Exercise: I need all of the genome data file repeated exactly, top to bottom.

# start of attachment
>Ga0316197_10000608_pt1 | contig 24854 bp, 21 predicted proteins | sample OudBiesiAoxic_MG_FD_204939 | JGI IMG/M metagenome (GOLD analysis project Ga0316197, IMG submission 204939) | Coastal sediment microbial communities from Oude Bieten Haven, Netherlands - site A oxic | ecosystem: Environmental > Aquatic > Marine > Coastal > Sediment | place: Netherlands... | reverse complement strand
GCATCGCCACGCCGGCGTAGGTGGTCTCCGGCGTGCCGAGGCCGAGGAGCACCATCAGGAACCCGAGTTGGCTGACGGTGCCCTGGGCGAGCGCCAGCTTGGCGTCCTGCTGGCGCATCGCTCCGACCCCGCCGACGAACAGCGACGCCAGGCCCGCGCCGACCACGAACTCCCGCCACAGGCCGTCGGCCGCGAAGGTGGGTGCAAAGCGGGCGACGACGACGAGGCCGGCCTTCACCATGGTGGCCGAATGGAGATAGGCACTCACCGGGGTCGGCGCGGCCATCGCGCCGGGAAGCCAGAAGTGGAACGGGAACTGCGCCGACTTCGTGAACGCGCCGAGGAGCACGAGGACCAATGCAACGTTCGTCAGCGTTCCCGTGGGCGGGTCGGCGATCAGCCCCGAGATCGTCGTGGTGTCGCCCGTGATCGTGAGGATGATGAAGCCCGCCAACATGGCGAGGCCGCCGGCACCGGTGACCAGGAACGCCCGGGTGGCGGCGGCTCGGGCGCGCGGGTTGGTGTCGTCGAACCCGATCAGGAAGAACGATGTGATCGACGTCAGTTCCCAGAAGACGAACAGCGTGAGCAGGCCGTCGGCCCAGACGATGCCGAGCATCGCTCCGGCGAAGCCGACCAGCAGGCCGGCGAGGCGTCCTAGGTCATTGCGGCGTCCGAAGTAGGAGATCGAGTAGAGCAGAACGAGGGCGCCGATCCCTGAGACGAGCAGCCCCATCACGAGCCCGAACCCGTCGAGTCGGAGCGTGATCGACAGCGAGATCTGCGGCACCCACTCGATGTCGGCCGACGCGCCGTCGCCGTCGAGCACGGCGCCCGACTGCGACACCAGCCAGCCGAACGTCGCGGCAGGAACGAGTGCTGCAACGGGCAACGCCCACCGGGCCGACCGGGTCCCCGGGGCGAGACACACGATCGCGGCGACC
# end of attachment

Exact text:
>Ga0316197_10000608_pt1 | contig 24854 bp, 21 predicted proteins | sample OudBiesiAoxic_MG_FD_204939 | JGI IMG/M metagenome (GOLD analysis project Ga0316197, IMG submission 204939) | Coastal sediment microbial communities from Oude Bieten Haven, Netherlands - site A oxic | ecosystem: Environmental > Aquatic > Marine > Coastal > Sediment | place: Netherlands... | reverse complement strand
GCATCGCCACGCCGGCGTAGGTGGTCTCCGGCGTGCCGAGGCCGAGGAGCACCATCAGGAACCCGAGTTGGCTGACGGTGCCCTGGGCGAGCGCCAGCTTGGCGTCCTGCTGGCGCATCGCTCCGACCCCGCCGACGAACAGCGACGCCAGGCCCGCGCCGACCACGAACTCCCGCCACAGGCCGTCGGCCGCGAAGGTGGGTGCAAAGCGGGCGACGACGACGAGGCCGGCCTTCACCATGGTGGCCGAATGGAGATAGGCACTCACCGGGGTCGGCGCGGCCATCGCGCCGGGAAGCCAGAAGTGGAACGGGAACTGCGCCGACTTCGTGAACGCGCCGAGGAGCACGAGGACCAATGCAACGTTCGTCAGCGTTCCCGTGGGCGGGTCGGCGATCAGCCCCGAGATCGTCGTGGTGTCGCCCGTGATCGTGAGGATGATGAAGCCCGCCAACATGGCGAGGCCGCCGGCACCGGTGACCAGGAACGCCCGGGTGGCGGCGGCTCGGGCGCGCGGGTTGGTGTCGTCGAACCCGATCAGGAAGAACGATGTGATCGACGTCAGTTCCCAGAAGACGAACAGCGTGAGCAGGCCGTCGGCCCAGACGATGCCGAGCATCGCTCCGGCGAAGCCGACCAGCAGGCCGGCGAGGCGTCCTAGGTCATTGCGGCGTCCGAAGTAGGAGATCGAGTAGAGCAGAACGAGGGCGCCGATCCCTGAGACGAGCAGCCCCATCACGAGCCCGAACCCGTCGAGTCGGAGCGTGATCGACAGCGAGATCTGCGGCACCCACTCGATGTCGGCCGACGCGCCGTCGCCGTCGAGCACGGCGCCCGACTGCGACACCAGCCAGCCGAACGTCGCGGCAGGAACGAGTGCTGCAACGGGCAACGCCCACCGGGCCGACCGGGTCCCCGGGGCGAGACACACGATCGCGGCGACC